The motion regarding the 45 minutes has already been accepted. There never really was a motion; agreement was unanimous.

11:35 a.m.

Conservative

Dean Del Mastro Conservative Peterborough, ON

Was that agreed to? Okay.

On Mr. Angus' motion—

11:35 a.m.

NDP

The Chair NDP Pierre-Luc Dusseault

I would just like to clarify one thing: we received a letter from Ms. Benoît's assistant, Ms. Pérusse, who said that the documents were confidential. Since I am at the service of the committee, if you decide otherwise about it… It is your decision, but I just want to remind you that we were clearly told that it was confidential.

Mr. Del Mastro, do you want to take the floor?

11:35 a.m.

Conservative

Dean Del Mastro Conservative Peterborough, ON

I'd just say if it was intended to be confidential, it's not. I'm sure most members read the story in the Globe and Mail this morning.

I don't see any reason why this should be held confidential either. We had hearings here that were entirely in public. We heard testimony that was entirely in public. I think secondly there were a number of questions that were either not answered or perhaps not answered fully.

I'm entirely supportive of what Mr. Angus is requesting. I would anticipate most members here at the committee would be.

11:35 a.m.

NDP

The Chair NDP Pierre-Luc Dusseault

The clerk told me that he spoke to Ms. Benoît today and that she has several concerns. Of course, she had already told us that it was confidential for a number of reasons that will perhaps be explained to us a little later. Since the company operates in the private sector, we may perhaps understand that she does not want to share the information with everyone.

Furthermore, since it is the committee's decision, I can do nothing to stop you, either. It is up to the committee to decide.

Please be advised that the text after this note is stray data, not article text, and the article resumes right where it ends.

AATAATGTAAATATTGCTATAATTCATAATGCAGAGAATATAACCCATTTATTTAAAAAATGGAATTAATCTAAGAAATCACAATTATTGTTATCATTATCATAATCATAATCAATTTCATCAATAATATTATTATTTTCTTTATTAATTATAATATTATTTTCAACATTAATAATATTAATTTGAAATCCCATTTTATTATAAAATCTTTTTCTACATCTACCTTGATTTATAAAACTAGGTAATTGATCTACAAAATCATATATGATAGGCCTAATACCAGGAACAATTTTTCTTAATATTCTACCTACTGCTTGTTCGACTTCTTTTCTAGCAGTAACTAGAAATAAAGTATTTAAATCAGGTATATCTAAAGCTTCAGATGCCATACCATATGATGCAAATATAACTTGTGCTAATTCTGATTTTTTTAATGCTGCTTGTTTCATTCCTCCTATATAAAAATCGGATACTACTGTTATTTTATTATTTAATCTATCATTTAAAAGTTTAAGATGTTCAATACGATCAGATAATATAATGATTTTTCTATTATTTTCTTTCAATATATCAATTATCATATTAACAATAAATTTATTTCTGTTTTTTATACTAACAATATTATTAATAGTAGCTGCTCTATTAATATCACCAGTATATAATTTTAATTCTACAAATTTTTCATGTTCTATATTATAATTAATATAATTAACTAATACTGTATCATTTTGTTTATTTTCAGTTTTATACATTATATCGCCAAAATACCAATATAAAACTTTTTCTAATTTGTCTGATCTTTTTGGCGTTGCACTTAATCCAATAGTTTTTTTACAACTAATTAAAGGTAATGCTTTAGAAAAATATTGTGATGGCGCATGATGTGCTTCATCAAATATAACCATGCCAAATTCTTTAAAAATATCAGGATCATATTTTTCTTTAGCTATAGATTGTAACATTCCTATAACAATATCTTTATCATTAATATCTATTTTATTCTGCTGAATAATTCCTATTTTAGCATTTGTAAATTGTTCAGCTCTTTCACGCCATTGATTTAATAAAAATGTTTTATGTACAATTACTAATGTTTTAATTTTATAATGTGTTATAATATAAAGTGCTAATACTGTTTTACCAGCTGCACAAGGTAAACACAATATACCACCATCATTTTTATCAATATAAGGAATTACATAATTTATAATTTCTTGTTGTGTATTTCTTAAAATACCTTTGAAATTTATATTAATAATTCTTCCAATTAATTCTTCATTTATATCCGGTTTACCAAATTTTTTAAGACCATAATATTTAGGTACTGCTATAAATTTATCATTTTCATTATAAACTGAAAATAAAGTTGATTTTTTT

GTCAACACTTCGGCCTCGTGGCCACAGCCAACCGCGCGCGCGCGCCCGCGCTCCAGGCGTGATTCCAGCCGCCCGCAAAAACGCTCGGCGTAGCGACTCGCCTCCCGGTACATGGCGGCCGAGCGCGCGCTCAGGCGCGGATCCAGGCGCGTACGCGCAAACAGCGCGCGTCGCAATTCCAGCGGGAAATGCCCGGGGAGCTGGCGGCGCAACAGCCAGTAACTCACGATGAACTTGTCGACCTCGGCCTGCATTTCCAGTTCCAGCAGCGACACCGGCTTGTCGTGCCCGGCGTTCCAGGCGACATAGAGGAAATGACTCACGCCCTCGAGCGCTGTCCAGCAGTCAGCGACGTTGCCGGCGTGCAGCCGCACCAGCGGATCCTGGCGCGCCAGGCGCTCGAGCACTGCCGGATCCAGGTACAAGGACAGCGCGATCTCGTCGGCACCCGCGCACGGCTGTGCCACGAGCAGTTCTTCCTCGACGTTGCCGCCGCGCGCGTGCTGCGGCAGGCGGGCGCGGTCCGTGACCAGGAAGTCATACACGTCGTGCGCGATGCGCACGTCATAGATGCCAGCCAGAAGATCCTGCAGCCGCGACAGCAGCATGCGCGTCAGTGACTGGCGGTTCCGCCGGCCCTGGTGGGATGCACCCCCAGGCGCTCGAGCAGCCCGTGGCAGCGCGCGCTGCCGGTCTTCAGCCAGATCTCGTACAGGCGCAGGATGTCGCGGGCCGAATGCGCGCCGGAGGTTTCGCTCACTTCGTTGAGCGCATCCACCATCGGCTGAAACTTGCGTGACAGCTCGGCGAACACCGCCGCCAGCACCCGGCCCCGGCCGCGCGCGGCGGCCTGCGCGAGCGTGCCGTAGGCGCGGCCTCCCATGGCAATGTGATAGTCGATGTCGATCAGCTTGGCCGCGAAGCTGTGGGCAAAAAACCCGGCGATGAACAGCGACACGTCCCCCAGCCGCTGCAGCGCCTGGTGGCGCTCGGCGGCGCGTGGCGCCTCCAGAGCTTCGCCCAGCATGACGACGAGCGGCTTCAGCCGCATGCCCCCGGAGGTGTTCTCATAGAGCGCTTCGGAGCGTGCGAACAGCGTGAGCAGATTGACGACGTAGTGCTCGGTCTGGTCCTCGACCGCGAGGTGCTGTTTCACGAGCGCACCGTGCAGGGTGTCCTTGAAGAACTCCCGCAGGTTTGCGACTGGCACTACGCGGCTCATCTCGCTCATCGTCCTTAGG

Mr. Angus?

11:40 a.m.

NDP

Charlie Angus NDP Timmins—James Bay, ON

With all due respect, I think it's very important to have this on the record. We in the official opposition take the rights of the witness very seriously. This is not meant to be a kangaroo court. There were many concerns about why taxpayers paid money for that trip. We had asked for answers. We had asked for the report.

If the report had supplied the kind of information on meetings or perhaps on costings or other things that would have been shared with the various ports in Australia and the Port of Montreal, that would be an issue of confidentiality we would be bound to respect.

I'm very concerned that someone has presented this report and then after the fact has claimed confidentiality. There's nothing on that report that even says confidential. There's nothing in that report other than something one could hire an intern or ask an intern to find on Google and Flickr. It seems to me we're being asked to use confidentiality perhaps to be almost like a cover-up.

I think that's not the role of our committee. I think the public should be able to see it, and the public should be able to make up their minds. I think it's our job to release that report.

11:40 a.m.

NDP

The Chair NDP Pierre-Luc Dusseault

Mr. Del Mastro, you have the floor.

11:40 a.m.

Conservative

Dean Del Mastro Conservative Peterborough, ON

Thank you very much.

Again, with respect to the concerns voiced that this is somehow a confidential report, I haven't seen much that indicates it's in any way confidential. In fact, it's as I suspected when the witness appeared before committee. I did suggest there was nothing in the report that you couldn't get off Google.